By Sara Ventiera
By David Minsky
By Sara Ventiera
By Laine Doss
By Laine Doss
By David Minsky
By Sara Ventiera
By Nicole Danna
I've been asking myself what makes good service. It's not just because I've received so little of it — though a distinct lack of anything will make you question what's so great about it in the first place. There are the nuts and bolts, of course — proper wine presentation, a level of courtesy, the carefully timed arrival of plates and their efficient clearing. But truly great service rises above the obligatory. In the end, it's about care — a genuine desire to deliver a complete dining experience.
I felt that care for the first time in a long while when dining recently at Sette Bello, a year-old Italian restaurant on the northern edge of Fort Lauderdale. I was on my way back from the restroom between courses when our waiter, a large Italian man in his 40s with slicked-back hair, spotted me in the aisle. He spun around from where he was headed and rushed back to our table, where a busboy had just finished delivering our entrées. As I arrived, he removed an overturned plate from the top of my dish, set there, obviously, to keep my dinner warm. And then he apologized. "I'm very sorry," he said to us. "We should never have served the table when someone wasn't here."
To be honest, I really didn't mind — there's nothing more exciting than returning to the table to find your food already waiting to be eaten (ravenous much?). But the level of import our waiter placed on this simple aspect of service was impressive. After all, rules like "don't serve a customer when he or she isn't present" and "don't let a dish go cold" seem like common sense. Executing them properly, though, requires empathy.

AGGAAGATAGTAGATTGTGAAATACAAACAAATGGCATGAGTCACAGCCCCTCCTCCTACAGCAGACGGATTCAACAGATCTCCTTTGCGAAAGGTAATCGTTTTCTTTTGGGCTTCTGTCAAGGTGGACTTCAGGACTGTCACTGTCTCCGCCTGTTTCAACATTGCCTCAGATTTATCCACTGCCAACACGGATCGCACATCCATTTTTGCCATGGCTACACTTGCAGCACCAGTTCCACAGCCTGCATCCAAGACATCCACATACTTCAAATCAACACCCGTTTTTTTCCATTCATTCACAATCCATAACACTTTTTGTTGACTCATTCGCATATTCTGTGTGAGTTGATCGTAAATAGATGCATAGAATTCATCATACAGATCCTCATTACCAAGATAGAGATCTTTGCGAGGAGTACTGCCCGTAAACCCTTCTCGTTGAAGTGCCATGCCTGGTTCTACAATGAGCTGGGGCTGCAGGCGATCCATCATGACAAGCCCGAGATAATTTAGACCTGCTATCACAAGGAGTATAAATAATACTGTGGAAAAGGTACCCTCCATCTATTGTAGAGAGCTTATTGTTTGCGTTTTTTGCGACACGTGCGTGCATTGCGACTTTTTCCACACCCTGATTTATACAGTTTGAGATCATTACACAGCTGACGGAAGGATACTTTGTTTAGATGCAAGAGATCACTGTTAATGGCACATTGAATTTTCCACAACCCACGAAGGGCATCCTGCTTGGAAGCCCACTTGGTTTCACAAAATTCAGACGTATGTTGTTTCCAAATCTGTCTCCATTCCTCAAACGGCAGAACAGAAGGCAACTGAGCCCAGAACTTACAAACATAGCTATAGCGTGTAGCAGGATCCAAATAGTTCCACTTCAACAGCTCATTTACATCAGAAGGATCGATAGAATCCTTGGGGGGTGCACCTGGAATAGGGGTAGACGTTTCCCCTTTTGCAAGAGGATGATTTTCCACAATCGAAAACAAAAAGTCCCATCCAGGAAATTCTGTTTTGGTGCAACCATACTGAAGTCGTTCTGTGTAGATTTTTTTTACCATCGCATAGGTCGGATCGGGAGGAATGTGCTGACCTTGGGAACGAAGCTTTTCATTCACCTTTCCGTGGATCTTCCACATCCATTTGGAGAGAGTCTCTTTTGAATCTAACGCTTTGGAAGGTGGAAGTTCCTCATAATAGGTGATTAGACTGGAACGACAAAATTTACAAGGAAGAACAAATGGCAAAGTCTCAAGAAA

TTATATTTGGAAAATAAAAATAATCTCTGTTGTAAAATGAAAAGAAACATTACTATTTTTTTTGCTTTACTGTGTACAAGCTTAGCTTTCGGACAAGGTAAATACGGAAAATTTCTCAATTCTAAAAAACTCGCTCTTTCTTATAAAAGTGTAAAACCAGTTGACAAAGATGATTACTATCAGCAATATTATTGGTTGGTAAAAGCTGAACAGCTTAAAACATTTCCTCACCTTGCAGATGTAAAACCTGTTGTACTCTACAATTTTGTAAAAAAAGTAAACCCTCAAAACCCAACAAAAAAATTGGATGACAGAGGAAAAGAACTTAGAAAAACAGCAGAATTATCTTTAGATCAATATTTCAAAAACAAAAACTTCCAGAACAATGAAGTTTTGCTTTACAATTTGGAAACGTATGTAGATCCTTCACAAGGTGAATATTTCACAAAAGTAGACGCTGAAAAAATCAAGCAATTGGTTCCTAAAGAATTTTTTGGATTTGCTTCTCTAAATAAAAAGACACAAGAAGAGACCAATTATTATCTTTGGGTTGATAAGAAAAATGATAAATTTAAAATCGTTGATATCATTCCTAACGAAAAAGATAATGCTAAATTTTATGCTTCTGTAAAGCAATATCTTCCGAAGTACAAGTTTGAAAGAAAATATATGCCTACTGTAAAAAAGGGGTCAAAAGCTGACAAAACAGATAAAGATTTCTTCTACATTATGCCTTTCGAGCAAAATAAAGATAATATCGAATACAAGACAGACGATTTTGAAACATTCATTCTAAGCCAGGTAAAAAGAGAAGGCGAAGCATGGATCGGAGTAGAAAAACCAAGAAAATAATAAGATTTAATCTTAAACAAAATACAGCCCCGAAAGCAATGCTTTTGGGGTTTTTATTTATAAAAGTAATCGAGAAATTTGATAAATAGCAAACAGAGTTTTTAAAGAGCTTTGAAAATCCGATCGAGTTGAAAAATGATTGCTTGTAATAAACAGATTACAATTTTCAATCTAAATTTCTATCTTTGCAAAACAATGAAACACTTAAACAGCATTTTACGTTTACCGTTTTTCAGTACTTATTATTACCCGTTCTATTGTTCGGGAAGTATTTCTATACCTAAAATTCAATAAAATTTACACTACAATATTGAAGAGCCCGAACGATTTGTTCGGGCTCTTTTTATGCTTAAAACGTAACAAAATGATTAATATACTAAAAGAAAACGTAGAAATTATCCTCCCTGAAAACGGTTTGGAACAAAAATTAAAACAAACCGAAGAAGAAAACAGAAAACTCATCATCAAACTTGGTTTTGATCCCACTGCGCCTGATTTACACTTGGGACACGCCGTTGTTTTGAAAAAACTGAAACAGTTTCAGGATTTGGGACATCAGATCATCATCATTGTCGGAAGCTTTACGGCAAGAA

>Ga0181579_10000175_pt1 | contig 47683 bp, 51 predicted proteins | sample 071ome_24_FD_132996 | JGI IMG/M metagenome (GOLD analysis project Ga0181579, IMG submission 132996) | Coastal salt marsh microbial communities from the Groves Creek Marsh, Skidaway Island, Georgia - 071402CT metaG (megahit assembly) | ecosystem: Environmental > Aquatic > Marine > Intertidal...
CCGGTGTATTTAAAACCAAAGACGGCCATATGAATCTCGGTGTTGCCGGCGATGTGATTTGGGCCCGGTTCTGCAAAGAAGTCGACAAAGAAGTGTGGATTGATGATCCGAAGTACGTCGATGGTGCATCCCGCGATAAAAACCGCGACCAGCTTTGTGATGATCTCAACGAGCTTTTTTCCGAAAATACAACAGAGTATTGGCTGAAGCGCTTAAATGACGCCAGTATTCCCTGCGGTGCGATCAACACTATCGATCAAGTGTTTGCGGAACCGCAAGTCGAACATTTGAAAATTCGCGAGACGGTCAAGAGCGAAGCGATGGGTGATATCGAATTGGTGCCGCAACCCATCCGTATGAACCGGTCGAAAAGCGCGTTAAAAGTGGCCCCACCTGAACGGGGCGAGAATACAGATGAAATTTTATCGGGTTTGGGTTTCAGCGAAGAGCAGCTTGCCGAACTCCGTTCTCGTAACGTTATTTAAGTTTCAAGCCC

6241 N. Federal Highway
Fort Lauderdale, FL 33308
If there's one intangible that the wait staff at Sette Bello has, it's empathy: the ability to discern just what a customer needs almost before he does. This isn't something you can learn; it's instinctual. An empathetic server can feel the ebb and flow of a meal. They're near the table when you need them and invisible when you don't. They know just when to fill your wine glass, when you're ready for your next course, and when you're ready to pay your bill. Mostly, they know what a customer really wants. And then, quite simply, they give it to them.
The servers at Sette Bello all seem to possess this trait, likely because they are all professionals. This dapper collection mostly of men in starched button-downs and pressed pants are not moonlighting. They're not between jobs or trying to make a quick buck. The servers here are craftsmen in the same way that the restaurant's owner, Franco Filippone, is a chef. They're his direct link to the dining room — conduits between kitchen and customer, as important a tool as a chef's tongs or his mise en place.